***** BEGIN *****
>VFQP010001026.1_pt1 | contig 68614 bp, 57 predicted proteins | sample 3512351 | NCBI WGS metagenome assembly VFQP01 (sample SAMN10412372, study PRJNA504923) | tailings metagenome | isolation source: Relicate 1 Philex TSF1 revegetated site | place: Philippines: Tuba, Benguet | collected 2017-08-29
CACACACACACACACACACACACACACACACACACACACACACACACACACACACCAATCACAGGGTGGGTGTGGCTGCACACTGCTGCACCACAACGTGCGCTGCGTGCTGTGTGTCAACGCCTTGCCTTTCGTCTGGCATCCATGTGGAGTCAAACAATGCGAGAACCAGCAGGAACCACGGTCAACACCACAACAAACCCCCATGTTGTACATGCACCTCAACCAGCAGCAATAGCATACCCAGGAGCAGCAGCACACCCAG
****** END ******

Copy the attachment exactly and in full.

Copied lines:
>VFQP010001026.1_pt1 | contig 68614 bp, 57 predicted proteins | sample 3512351 | NCBI WGS metagenome assembly VFQP01 (sample SAMN10412372, study PRJNA504923) | tailings metagenome | isolation source: Relicate 1 Philex TSF1 revegetated site | place: Philippines: Tuba, Benguet | collected 2017-08-29
CACACACACACACACACACACACACACACACACACACACACACACACACACACACCAATCACAGGGTGGGTGTGGCTGCACACTGCTGCACCACAACGTGCGCTGCGTGCTGTGTGTCAACGCCTTGCCTTTCGTCTGGCATCCATGTGGAGTCAAACAATGCGAGAACCAGCAGGAACCACGGTCAACACCACAACAAACCCCCATGTTGTACATGCACCTCAACCAGCAGCAATAGCATACCCAGGAGCAGCAGCACACCCAG